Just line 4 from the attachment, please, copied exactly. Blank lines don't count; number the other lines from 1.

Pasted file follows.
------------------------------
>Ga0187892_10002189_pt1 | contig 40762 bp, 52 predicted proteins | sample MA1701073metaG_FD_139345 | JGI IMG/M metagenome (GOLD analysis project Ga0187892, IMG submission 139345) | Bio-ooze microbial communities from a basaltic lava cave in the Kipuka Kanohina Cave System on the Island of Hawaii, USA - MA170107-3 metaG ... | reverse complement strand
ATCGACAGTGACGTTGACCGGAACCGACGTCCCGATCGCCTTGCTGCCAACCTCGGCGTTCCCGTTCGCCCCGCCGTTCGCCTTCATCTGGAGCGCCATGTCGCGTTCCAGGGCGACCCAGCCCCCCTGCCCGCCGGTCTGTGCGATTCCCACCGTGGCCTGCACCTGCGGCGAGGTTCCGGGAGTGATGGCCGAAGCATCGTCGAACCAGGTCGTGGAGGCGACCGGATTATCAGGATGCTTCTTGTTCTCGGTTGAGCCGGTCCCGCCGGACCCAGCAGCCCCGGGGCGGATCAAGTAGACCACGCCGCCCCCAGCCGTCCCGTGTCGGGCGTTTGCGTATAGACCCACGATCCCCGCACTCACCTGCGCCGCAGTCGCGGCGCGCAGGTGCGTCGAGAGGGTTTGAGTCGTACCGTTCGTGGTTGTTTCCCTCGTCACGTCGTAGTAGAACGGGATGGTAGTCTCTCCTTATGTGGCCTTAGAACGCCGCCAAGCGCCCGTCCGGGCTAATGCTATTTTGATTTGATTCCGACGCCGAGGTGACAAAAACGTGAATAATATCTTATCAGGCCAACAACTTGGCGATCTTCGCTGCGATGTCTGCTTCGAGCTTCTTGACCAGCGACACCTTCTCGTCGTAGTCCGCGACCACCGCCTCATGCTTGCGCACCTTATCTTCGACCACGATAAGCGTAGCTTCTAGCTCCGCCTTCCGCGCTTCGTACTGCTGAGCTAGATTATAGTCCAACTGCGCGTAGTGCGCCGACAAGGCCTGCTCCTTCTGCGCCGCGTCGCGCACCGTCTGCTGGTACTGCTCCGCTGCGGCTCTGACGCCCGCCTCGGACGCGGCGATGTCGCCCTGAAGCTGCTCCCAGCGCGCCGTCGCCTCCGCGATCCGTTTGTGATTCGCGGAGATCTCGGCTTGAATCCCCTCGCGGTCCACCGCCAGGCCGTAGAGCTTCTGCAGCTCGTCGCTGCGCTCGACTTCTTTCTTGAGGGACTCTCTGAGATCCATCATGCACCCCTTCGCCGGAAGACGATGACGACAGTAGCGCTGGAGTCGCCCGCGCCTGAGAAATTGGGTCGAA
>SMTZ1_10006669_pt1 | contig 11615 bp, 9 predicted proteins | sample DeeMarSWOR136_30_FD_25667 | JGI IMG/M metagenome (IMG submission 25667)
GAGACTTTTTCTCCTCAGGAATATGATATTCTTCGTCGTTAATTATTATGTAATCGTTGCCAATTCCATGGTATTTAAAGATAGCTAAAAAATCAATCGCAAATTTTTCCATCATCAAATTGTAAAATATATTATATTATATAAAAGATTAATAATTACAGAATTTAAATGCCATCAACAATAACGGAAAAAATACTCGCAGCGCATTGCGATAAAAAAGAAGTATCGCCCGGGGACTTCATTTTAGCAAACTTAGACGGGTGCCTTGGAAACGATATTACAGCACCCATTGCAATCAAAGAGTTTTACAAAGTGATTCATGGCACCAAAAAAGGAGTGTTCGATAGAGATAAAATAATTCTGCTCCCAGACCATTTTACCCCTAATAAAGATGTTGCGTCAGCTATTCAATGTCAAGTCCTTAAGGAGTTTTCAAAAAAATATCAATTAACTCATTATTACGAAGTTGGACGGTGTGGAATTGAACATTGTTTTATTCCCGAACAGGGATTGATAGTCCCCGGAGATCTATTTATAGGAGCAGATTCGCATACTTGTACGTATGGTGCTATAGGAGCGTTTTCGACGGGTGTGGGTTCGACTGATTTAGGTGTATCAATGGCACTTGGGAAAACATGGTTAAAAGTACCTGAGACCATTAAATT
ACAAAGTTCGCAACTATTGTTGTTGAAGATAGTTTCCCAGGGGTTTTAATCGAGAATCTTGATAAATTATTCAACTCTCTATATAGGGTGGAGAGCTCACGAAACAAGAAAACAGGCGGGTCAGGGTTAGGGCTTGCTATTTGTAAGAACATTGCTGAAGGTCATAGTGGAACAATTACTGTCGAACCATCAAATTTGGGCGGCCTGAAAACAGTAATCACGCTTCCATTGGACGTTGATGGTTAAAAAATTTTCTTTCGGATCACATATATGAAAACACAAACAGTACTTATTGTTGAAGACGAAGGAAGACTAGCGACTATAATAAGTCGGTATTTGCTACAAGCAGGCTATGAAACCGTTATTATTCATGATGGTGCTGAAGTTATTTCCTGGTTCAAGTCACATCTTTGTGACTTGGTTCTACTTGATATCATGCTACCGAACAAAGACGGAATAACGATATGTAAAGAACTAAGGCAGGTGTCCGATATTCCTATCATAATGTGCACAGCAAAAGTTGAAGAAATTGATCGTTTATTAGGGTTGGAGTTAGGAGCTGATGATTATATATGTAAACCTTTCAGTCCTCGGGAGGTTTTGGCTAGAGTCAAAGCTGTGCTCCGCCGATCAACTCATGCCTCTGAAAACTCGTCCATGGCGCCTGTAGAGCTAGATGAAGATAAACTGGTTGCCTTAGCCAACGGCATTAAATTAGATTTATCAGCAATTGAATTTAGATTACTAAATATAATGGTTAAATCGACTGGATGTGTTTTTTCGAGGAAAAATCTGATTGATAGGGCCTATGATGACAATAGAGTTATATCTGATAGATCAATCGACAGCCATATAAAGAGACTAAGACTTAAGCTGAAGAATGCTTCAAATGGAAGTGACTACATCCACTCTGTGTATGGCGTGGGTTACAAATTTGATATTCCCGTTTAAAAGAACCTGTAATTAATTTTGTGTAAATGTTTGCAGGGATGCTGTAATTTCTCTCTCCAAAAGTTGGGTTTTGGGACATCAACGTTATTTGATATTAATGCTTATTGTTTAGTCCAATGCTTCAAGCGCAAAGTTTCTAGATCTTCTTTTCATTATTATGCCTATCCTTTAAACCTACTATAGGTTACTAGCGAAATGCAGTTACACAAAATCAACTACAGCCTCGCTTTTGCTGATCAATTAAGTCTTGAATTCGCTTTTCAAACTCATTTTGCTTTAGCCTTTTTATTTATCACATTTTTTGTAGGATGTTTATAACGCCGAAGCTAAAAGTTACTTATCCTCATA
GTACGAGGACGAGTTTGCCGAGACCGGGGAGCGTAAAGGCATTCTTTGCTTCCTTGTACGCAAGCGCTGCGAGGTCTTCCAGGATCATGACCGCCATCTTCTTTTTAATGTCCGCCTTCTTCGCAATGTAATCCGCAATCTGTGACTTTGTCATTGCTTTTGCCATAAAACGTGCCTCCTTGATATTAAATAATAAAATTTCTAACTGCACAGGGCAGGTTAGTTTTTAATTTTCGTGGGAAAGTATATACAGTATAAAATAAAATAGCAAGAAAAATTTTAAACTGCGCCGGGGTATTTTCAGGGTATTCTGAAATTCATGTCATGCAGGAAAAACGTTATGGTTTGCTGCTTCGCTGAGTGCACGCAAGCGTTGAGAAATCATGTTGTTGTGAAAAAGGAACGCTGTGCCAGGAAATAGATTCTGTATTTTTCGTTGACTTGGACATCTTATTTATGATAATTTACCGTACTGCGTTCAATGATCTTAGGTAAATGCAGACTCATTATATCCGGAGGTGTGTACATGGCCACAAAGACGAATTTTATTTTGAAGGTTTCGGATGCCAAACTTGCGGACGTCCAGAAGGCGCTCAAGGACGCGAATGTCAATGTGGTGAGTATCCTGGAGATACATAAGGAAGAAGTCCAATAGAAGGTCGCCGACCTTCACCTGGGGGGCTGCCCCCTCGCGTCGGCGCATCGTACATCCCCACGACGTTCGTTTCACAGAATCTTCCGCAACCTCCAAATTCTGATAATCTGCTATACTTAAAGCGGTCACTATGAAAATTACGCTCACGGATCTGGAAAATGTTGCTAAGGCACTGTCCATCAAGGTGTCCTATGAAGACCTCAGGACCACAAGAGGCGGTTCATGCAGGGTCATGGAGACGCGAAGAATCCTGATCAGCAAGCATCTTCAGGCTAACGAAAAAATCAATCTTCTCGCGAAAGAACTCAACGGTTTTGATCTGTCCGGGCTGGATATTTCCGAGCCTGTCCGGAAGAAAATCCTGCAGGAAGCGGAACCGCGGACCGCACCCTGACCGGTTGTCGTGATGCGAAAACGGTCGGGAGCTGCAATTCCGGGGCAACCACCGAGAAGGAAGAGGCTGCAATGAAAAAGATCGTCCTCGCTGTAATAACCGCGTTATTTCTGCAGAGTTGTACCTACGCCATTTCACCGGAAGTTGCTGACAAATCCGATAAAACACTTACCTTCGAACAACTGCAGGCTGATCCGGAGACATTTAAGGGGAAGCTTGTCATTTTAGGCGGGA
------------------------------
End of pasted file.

GAGACTTTTTCTCCTCAGGAATATGATATTCTTCGTCGTTAATTATTATGTAATCGTTGCCAATTCCATGGTATTTAAAGATAGCTAAAAAATCAATCGCAAATTTTTCCATCATCAAATTGTAAAATATATTATATTATATAAAAGATTAATAATTACAGAATTTAAATGCCATCAACAATAACGGAAAAAATACTCGCAGCGCATTGCGATAAAAAAGAAGTATCGCCCGGGGACTTCATTTTAGCAAACTTAGACGGGTGCCTTGGAAACGATATTACAGCACCCATTGCAATCAAAGAGTTTTACAAAGTGATTCATGGCACCAAAAAAGGAGTGTTCGATAGAGATAAAATAATTCTGCTCCCAGACCATTTTACCCCTAATAAAGATGTTGCGTCAGCTATTCAATGTCAAGTCCTTAAGGAGTTTTCAAAAAAATATCAATTAACTCATTATTACGAAGTTGGACGGTGTGGAATTGAACATTGTTTTATTCCCGAACAGGGATTGATAGTCCCCGGAGATCTATTTATAGGAGCAGATTCGCATACTTGTACGTATGGTGCTATAGGAGCGTTTTCGACGGGTGTGGGTTCGACTGATTTAGGTGTATCAATGGCACTTGGGAAAACATGGTTAAAAGTACCTGAGACCATTAAATT